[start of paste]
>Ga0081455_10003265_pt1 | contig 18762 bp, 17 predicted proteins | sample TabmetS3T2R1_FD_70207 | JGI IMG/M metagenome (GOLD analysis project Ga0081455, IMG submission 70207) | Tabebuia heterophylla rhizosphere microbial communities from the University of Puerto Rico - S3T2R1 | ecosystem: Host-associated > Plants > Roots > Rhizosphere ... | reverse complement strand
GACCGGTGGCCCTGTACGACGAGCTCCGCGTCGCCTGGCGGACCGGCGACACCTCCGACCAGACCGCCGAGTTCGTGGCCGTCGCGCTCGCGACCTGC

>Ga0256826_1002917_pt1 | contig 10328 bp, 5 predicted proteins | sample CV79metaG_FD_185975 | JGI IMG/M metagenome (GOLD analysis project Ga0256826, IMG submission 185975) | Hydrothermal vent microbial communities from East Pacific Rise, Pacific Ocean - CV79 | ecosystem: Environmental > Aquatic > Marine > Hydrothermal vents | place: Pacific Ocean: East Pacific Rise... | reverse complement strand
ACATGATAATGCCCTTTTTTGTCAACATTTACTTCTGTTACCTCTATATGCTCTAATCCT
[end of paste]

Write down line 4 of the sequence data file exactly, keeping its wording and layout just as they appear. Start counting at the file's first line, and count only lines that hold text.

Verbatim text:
ACATGATAATGCCCTTTTTTGTCAACATTTACTTCTGTTACCTCTATATGCTCTAATCCT